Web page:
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Advice guides: How to choose your Turbo Trainer

Our advice guides

With winter on its way, the cold and bad weather rapidly approaching and the days getting shorter, going cycling outdoors is getting a bit more tricky. If you want to continue training seriously, a turbo trainer is a great choice!


There are three types of turbo trainer:

Air systems: quite noisy and little or no resistance when pedalling. Resistance allows you to simulate various steepnesses. With air systems, you therefore can't control the level of resistance, but you will still have your bike's gears for making adjustments.

Magnetic systems: less noisy, good value for money. They offer a bit more resistance, somewhere between air systems and fluid systems.

Fluid systems: the quietest and smoothest. Fluid models are the most realistic and allow you to pedal against high resistances, simulating fairly steep climbs.There are also various different sorts of roller (the part in direct contact with the tyre):

  • Plastic: cheap, faster tyre wearing, limited grip.
  • Metal: better grip because metal is rougher.
  • Gel: good grip, spares the tyres and less noisy.

turbo trainer


Stability: turbo trainers will have different levels of stability depending on how many places they are in contact with the ground. For intensive use, make sure the model doesn't move at all during use.

Level of resistance: very important, low-end models have very little resistance. If you want an effective workout (MAP, strength, etc.), go for a model with good resistance.

Tracking your workout: some cyclometers don't have any controls at all, while others have a simple resistance adjustment wheel, and certain electronic models give you all sorts of stats (speed, distance, power, pace, etc.). Make sure you choose according to your level and needs!

Rear wheel mounting system: a quick release system is the most practical, especially if you are training regularly. It isn't always easy to motivate yourself, especially if setting up your bike is already a hassle…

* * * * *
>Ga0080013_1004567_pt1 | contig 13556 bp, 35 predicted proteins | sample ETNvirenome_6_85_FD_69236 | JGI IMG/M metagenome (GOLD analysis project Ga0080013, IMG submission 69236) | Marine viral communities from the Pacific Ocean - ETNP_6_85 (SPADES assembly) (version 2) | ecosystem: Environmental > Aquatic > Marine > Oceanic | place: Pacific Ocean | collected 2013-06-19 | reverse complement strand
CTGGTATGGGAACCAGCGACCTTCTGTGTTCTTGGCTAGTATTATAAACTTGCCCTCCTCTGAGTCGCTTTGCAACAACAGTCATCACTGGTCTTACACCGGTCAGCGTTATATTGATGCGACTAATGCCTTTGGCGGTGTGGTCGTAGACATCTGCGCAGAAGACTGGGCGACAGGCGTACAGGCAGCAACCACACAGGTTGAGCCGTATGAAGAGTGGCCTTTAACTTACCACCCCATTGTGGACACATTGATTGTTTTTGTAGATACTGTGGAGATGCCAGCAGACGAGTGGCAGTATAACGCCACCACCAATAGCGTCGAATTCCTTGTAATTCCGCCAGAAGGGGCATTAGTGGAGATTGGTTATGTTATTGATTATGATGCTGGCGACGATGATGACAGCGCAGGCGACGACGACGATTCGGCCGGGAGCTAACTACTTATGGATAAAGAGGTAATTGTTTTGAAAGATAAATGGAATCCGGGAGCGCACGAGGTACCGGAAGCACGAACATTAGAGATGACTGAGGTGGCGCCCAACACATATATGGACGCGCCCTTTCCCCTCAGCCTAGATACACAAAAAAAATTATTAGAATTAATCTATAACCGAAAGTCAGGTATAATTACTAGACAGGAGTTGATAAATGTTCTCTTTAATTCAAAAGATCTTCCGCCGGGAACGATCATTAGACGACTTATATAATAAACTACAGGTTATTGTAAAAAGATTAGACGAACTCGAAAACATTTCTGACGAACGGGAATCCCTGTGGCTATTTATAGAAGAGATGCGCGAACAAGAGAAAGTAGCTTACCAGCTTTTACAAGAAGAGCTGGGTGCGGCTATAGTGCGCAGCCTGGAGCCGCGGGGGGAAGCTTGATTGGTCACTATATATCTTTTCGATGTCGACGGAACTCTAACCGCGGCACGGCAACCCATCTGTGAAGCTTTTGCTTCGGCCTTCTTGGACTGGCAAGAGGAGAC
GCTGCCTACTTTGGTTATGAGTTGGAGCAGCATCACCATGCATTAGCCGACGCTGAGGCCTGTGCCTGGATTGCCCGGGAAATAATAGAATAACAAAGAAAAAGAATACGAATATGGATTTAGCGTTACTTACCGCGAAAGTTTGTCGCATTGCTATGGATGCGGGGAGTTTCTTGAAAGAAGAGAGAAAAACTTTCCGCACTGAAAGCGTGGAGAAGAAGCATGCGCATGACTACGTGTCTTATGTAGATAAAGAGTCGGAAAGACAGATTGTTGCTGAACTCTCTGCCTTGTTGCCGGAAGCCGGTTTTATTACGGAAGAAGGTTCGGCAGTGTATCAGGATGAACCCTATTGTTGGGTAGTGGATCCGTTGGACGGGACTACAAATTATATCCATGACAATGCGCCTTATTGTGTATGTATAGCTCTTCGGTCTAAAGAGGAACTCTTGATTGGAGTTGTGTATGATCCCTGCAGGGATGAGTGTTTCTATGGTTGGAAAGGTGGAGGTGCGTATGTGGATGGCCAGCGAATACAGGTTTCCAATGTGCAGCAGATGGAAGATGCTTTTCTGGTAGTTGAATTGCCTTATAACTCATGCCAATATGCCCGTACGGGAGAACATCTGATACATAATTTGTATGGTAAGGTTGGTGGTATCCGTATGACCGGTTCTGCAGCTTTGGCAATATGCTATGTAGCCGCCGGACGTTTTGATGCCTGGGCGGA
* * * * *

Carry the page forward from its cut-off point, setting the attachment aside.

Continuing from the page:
Virtual Partner: a high-end turbo trainer makes training more fun with a "video game" style interface that shows an uphill slope or an imaginary race on the screen. You can even compare yourself with other cyclists on the internet. Find out all about what your model offers before you buy it, and bear in mind that certain extras will have an additional cost…


Exercising can quickly become boring, so give yourself something to do such as listening to music, watching a film or TV - anything to make the time go faster!

Water and sweating: on a turbo trainer there is no wind to cool you down, so you risk sweating out litres more water! Have a bottle of water with you and sip from it regularly. Also make sure you have a towel for drying yourself off as well as protecting your bike, as sweat is very acidic and, over time, can damage certain materials.

Front wheel stand: when your bike is on your turbo trainer, the rear wheel is lifted. This position can be a bit odd, and you will feel more comfortable if you also raise your front wheel.

Tyre wear: turbo trainers wear out rear tyres faster than roads, so use a special tyre if possible so that your real tyre won't wear out prematurely…

MTB: you should also note that MTB tyres are not suitable for use on turbo trainers. Instead, use slick tyres if you are using an MTB. Also be aware that not all models of turbo trainer are suitable for MTB bikes.

Choosing your turbo trainer should first and foremost depend on the intensity of your use, how frequently you train, and also the type of workout you want. So now all that remains is to make your decision!


Indoor cycling uses an exercise bike for sports training. These exercise bikes are a similar shape to a road bike and can be adjusted in all sorts of ways to find the best position for you.

Indoor cycling is a good alternative to the turbo trainer, allowing you to train in the same way. The advantage is that cyclists don't have to mount their road bike on the turbo trainer for each session, as the exercise bike is ready to be used wherever it lives in the house. The disadvantage is that the position will never be exactly the same as on your road bike, and so getting back into outdoor cycling will feel slightly different.